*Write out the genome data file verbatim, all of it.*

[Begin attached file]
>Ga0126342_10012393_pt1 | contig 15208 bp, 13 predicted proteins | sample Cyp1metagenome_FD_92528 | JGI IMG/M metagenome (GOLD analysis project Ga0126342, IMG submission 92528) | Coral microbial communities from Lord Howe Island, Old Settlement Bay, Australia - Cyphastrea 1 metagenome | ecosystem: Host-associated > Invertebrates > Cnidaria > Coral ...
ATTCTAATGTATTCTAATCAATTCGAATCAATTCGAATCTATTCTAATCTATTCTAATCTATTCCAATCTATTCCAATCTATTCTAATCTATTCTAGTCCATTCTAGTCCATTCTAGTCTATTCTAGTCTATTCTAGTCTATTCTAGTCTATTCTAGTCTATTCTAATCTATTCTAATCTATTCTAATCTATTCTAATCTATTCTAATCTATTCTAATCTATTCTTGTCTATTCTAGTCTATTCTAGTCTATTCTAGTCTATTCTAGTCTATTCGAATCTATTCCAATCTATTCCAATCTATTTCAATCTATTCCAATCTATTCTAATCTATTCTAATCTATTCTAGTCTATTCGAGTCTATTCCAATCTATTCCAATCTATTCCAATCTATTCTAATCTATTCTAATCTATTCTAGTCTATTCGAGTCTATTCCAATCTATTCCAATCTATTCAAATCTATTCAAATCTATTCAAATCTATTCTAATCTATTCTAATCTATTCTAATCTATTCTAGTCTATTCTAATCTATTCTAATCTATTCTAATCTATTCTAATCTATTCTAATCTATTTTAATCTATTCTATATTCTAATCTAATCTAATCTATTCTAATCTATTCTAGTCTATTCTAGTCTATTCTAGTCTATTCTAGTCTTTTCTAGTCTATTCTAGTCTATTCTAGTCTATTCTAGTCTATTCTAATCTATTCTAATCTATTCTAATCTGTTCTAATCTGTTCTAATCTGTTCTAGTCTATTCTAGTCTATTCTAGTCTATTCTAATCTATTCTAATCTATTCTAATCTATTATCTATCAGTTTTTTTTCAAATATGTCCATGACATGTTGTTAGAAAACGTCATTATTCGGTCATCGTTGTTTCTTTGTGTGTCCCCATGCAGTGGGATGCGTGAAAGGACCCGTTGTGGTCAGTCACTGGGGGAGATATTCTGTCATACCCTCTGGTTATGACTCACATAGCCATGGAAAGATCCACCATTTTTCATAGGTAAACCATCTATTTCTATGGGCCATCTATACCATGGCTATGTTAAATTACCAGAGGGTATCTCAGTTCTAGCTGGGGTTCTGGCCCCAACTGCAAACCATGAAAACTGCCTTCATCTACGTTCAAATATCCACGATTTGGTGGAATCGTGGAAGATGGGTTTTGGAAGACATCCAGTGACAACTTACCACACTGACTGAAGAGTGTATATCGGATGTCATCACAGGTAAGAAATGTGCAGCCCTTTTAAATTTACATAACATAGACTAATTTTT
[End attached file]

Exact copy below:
>Ga0126342_10012393_pt1 | contig 15208 bp, 13 predicted proteins | sample Cyp1metagenome_FD_92528 | JGI IMG/M metagenome (GOLD analysis project Ga0126342, IMG submission 92528) | Coral microbial communities from Lord Howe Island, Old Settlement Bay, Australia - Cyphastrea 1 metagenome | ecosystem: Host-associated > Invertebrates > Cnidaria > Coral ...
ATTCTAATGTATTCTAATCAATTCGAATCAATTCGAATCTATTCTAATCTATTCTAATCTATTCCAATCTATTCCAATCTATTCTAATCTATTCTAGTCCATTCTAGTCCATTCTAGTCTATTCTAGTCTATTCTAGTCTATTCTAGTCTATTCTAGTCTATTCTAATCTATTCTAATCTATTCTAATCTATTCTAATCTATTCTAATCTATTCTAATCTATTCTTGTCTATTCTAGTCTATTCTAGTCTATTCTAGTCTATTCTAGTCTATTCGAATCTATTCCAATCTATTCCAATCTATTTCAATCTATTCCAATCTATTCTAATCTATTCTAATCTATTCTAGTCTATTCGAGTCTATTCCAATCTATTCCAATCTATTCCAATCTATTCTAATCTATTCTAATCTATTCTAGTCTATTCGAGTCTATTCCAATCTATTCCAATCTATTCAAATCTATTCAAATCTATTCAAATCTATTCTAATCTATTCTAATCTATTCTAATCTATTCTAGTCTATTCTAATCTATTCTAATCTATTCTAATCTATTCTAATCTATTCTAATCTATTTTAATCTATTCTATATTCTAATCTAATCTAATCTATTCTAATCTATTCTAGTCTATTCTAGTCTATTCTAGTCTATTCTAGTCTTTTCTAGTCTATTCTAGTCTATTCTAGTCTATTCTAGTCTATTCTAATCTATTCTAATCTATTCTAATCTGTTCTAATCTGTTCTAATCTGTTCTAGTCTATTCTAGTCTATTCTAGTCTATTCTAATCTATTCTAATCTATTCTAATCTATTATCTATCAGTTTTTTTTCAAATATGTCCATGACATGTTGTTAGAAAACGTCATTATTCGGTCATCGTTGTTTCTTTGTGTGTCCCCATGCAGTGGGATGCGTGAAAGGACCCGTTGTGGTCAGTCACTGGGGGAGATATTCTGTCATACCCTCTGGTTATGACTCACATAGCCATGGAAAGATCCACCATTTTTCATAGGTAAACCATCTATTTCTATGGGCCATCTATACCATGGCTATGTTAAATTACCAGAGGGTATCTCAGTTCTAGCTGGGGTTCTGGCCCCAACTGCAAACCATGAAAACTGCCTTCATCTACGTTCAAATATCCACGATTTGGTGGAATCGTGGAAGATGGGTTTTGGAAGACATCCAGTGACAACTTACCACACTGACTGAAGAGTGTATATCGGATGTCATCACAGGTAAGAAATGTGCAGCCCTTTTAAATTTACATAACATAGACTAATTTTT